Christmas. Tinsel. Santa Claus. Gift giving. Egg nog. Trees adorned with ornaments. Family gatherings. Office parties. A shadowy killer in a hooded rain slicker on a psychotic murder rampage? *Now* we're talking.
Originally aired on November 28, 1972, Home For the Holidays is an Aaron Spelling/Leonard Goldberg co-production directed by TV horror guru John Llewellyn Moxey and bolstered by a Joseph Stefano script (he of PSYCHO fame).
With such considerable steam behind it, no surprise this Made-for-TV yuletide thriller is one that should not be missed.
1974's Black Christmas receives a lot of attention (and deservedly so) but this 1972 teleslasher runs a close second in an unfortunately small subgenre of seasonal horror offerings; others include Christmas Evil and To All a Goodnight (both 1980) and of course 1984's parental fave Silent Night, Deadly Night.
Benjamin Morgan (Walter Brennan), an ailing patriarch, has summoned his four estranged daughters to his home for Christmas to mend fences. Alex (Eleanor Parker) is the first to arrive and after decorating the tree, she heads to the airport to pick up the others as a heavy rainstorm falls. On the way, she chats briefly with Dr. Ted Lindsay (John Fink), one of the locals.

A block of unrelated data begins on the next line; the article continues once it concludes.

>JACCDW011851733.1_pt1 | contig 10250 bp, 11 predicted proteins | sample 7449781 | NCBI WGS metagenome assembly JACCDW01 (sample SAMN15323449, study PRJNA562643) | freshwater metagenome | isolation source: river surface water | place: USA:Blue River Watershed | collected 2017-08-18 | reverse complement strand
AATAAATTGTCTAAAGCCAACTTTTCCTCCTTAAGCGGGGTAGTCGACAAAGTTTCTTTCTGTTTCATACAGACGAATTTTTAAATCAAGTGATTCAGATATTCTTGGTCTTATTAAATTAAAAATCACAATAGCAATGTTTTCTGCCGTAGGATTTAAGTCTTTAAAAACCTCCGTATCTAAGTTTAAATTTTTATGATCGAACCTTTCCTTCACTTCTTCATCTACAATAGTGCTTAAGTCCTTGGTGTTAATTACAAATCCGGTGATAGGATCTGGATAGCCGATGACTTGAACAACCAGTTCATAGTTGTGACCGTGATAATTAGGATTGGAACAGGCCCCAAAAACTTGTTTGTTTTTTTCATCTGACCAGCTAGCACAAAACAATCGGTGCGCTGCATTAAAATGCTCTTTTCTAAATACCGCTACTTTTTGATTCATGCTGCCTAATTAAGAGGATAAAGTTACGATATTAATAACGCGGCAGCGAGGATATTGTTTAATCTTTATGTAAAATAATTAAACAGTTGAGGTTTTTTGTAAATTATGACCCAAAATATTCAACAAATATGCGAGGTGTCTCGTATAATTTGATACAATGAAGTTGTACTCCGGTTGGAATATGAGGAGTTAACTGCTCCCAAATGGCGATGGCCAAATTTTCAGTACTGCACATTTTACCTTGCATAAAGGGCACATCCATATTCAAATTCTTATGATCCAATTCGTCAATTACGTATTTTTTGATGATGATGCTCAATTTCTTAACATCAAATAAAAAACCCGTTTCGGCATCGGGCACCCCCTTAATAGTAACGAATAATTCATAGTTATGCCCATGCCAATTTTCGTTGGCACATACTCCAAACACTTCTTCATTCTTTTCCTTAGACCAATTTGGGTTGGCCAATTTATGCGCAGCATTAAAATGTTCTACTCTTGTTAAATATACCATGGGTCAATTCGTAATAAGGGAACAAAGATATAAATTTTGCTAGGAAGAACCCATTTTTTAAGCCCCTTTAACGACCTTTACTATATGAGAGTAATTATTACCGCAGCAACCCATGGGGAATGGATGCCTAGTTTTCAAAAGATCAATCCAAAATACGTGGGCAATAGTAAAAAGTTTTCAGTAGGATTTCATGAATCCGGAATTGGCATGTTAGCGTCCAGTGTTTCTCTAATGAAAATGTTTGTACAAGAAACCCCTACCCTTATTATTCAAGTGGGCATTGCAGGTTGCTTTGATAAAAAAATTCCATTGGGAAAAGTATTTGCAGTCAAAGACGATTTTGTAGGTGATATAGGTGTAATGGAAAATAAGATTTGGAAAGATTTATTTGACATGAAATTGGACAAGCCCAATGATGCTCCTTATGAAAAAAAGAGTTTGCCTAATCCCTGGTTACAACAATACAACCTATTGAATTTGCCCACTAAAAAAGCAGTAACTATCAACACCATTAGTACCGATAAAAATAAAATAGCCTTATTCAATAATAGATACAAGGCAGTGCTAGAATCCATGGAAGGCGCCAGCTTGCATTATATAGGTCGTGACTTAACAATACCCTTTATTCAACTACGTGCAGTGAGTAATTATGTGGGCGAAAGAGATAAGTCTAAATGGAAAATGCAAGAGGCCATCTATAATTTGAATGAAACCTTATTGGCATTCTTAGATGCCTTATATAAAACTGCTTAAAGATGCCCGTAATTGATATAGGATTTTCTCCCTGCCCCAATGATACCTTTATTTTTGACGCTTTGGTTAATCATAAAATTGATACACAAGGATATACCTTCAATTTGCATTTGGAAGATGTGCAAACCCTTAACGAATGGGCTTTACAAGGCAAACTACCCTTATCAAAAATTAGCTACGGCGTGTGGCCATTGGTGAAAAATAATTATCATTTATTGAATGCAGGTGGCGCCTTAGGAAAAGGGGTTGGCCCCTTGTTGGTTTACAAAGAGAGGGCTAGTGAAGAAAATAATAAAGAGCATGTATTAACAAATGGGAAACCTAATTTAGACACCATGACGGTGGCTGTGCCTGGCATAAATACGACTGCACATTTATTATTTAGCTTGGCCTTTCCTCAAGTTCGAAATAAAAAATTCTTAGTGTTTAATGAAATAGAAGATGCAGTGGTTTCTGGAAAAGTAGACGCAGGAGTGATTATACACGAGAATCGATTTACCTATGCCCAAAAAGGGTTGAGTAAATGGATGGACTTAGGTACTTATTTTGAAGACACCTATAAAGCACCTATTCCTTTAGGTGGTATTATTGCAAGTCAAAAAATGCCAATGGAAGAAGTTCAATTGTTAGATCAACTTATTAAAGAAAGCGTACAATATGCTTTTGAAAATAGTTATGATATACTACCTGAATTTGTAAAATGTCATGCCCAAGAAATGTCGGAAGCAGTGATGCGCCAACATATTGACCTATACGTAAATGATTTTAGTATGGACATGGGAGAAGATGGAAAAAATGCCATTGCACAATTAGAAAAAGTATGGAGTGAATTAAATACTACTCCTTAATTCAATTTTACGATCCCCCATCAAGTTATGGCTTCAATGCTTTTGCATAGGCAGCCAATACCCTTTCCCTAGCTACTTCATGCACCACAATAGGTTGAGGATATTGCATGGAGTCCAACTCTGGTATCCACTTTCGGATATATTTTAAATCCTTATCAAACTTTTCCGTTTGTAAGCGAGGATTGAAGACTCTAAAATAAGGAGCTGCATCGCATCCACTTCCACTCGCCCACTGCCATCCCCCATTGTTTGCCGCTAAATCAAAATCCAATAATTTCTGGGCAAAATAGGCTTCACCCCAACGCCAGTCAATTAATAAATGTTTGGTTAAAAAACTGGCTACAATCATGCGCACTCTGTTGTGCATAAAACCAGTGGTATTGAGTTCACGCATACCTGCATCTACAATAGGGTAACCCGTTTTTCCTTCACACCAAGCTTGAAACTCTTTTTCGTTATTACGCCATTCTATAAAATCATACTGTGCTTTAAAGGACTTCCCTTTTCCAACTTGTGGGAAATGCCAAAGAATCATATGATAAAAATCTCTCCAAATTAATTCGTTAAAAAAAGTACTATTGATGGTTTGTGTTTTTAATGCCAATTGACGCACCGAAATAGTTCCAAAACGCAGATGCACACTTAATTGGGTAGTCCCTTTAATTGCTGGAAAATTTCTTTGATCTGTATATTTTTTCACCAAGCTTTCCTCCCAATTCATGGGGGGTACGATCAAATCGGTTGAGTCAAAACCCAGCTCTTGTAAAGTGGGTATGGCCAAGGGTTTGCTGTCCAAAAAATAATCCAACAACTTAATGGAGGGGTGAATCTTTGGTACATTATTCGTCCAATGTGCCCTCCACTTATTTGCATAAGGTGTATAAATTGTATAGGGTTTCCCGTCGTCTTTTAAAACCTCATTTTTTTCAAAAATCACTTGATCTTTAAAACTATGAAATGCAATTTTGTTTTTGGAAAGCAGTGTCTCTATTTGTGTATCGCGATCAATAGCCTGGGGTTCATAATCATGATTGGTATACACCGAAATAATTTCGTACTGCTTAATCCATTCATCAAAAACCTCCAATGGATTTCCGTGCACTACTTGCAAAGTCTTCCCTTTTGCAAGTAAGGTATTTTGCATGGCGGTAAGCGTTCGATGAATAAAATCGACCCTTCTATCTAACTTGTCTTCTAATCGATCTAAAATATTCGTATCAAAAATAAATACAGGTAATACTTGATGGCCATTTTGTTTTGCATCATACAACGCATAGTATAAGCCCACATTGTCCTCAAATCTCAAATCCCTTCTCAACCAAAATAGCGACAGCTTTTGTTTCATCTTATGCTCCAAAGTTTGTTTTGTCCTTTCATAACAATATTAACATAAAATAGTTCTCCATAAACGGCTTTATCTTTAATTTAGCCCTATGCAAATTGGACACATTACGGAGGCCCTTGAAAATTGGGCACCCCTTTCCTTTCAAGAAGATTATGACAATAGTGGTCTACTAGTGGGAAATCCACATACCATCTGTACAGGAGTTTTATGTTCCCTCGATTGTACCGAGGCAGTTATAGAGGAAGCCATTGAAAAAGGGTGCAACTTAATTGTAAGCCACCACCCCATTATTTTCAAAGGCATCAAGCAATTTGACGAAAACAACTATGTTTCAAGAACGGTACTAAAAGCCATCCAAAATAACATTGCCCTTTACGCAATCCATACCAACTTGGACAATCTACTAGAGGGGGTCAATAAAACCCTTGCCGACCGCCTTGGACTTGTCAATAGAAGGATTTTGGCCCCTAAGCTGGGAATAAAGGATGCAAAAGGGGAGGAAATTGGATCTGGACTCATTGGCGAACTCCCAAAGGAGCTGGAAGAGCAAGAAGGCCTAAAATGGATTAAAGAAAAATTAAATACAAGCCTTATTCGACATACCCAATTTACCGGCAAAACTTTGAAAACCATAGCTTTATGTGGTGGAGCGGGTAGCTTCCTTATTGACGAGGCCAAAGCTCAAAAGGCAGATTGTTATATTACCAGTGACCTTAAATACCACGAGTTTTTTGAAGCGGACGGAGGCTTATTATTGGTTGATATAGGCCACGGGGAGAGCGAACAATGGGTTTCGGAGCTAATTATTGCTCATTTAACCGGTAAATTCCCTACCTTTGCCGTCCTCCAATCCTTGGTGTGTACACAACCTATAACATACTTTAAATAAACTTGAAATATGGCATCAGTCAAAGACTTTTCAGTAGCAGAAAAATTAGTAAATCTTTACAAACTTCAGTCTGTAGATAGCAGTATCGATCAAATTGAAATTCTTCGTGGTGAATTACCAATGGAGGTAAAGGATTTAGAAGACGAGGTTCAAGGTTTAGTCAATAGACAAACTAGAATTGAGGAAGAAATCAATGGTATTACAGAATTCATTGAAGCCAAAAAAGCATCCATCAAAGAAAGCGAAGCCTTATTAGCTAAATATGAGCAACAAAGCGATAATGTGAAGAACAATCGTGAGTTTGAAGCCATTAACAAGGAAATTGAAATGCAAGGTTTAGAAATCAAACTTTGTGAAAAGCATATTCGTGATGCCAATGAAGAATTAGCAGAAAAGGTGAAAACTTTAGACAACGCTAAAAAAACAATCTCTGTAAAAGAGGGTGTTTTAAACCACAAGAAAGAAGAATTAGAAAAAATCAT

The Morgan sisters are not especially happy to spend the holiday with their dad, whom some blame for the suicide death of their mother. The siblings include Joanna (Jill Haworth), Frederica (Jessica Walter) and Christine (Sally Field), the youngest.
They find out that their father is dying and soon hear another shocker. Alex shows them a note from him that claims he is slowly being poisoned by his new wife Elizabeth (Julie Harris).
Inside the house, the sisters get a first glimpse of their stepmother at the top of the staircase. It's a less than friendly meeting - as Elizabeth and her stepdaughters are wary of each other. Frederica (who has taken to heavy drinking after her mom's death) notes sadly, "When I think about her sleeping in the same bed mother died in..."
A visit with their father doesn't go much better. With the exception of Christine, the most sensitive of the bunch, Benjamin is downright hostile to the others. Although he doesn't want the sheriff involved, he needs their help and reminds his daughters that Elizabeth was suspected of murdering her first husband. Perhaps they can kill HER, he tells them.
That night, Frederica is depressed thinking about her mother. Christine listens as her older sister prattles on about their father's culpability in the matter...and how he was seeing Elizabeth while still married. Frederica becomes too inebriated to come down for Christmas Eve supper.
During the meal, Elizabeth tells the siblings that Benjamin refuses to see Dr. Lindsay. And the Morgan girls use the occasion to grill their stepmother about the death (by poisoning) of her previous husband.